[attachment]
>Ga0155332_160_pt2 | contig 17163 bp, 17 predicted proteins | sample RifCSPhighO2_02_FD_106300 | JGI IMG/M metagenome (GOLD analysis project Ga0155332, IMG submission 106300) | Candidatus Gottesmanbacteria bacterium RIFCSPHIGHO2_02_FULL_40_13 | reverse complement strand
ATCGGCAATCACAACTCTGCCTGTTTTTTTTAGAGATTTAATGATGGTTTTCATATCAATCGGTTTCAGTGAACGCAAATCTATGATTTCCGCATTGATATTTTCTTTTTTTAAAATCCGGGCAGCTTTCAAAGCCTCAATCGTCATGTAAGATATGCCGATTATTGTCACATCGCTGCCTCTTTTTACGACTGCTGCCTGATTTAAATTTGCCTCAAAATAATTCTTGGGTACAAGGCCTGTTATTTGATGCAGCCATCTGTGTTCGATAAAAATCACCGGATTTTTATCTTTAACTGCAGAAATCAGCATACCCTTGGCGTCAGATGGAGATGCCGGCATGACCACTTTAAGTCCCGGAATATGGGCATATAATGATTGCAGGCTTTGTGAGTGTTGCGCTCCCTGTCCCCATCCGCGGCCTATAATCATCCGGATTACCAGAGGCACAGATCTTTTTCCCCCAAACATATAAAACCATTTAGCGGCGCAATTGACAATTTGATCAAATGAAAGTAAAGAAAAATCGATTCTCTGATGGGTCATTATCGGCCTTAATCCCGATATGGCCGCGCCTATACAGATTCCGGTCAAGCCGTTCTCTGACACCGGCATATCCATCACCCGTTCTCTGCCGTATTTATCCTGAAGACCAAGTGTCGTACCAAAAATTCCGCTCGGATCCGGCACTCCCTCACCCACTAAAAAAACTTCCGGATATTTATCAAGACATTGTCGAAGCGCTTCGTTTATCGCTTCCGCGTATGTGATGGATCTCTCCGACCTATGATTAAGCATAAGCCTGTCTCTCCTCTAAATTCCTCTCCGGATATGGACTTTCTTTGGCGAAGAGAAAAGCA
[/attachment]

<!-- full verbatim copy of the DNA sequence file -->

>Ga0155332_160_pt2 | contig 17163 bp, 17 predicted proteins | sample RifCSPhighO2_02_FD_106300 | JGI IMG/M metagenome (GOLD analysis project Ga0155332, IMG submission 106300) | Candidatus Gottesmanbacteria bacterium RIFCSPHIGHO2_02_FULL_40_13 | reverse complement strand
ATCGGCAATCACAACTCTGCCTGTTTTTTTTAGAGATTTAATGATGGTTTTCATATCAATCGGTTTCAGTGAACGCAAATCTATGATTTCCGCATTGATATTTTCTTTTTTTAAAATCCGGGCAGCTTTCAAAGCCTCAATCGTCATGTAAGATATGCCGATTATTGTCACATCGCTGCCTCTTTTTACGACTGCTGCCTGATTTAAATTTGCCTCAAAATAATTCTTGGGTACAAGGCCTGTTATTTGATGCAGCCATCTGTGTTCGATAAAAATCACCGGATTTTTATCTTTAACTGCAGAAATCAGCATACCCTTGGCGTCAGATGGAGATGCCGGCATGACCACTTTAAGTCCCGGAATATGGGCATATAATGATTGCAGGCTTTGTGAGTGTTGCGCTCCCTGTCCCCATCCGCGGCCTATAATCATCCGGATTACCAGAGGCACAGATCTTTTTCCCCCAAACATATAAAACCATTTAGCGGCGCAATTGACAATTTGATCAAATGAAAGTAAAGAAAAATCGATTCTCTGATGGGTCATTATCGGCCTTAATCCCGATATGGCCGCGCCTATACAGATTCCGGTCAAGCCGTTCTCTGACACCGGCATATCCATCACCCGTTCTCTGCCGTATTTATCCTGAAGACCAAGTGTCGTACCAAAAATTCCGCTCGGATCCGGCACTCCCTCACCCACTAAAAAAACTTCCGGATATTTATCAAGACATTGTCGAAGCGCTTCGTTTATCGCTTCCGCGTATGTGATGGATCTCTCCGACCTATGATTAAGCATAAGCCTGTCTCTCCTCTAAATTCCTCTCCGGATATGGACTTTCTTTGGCGAAGAGAAAAGCA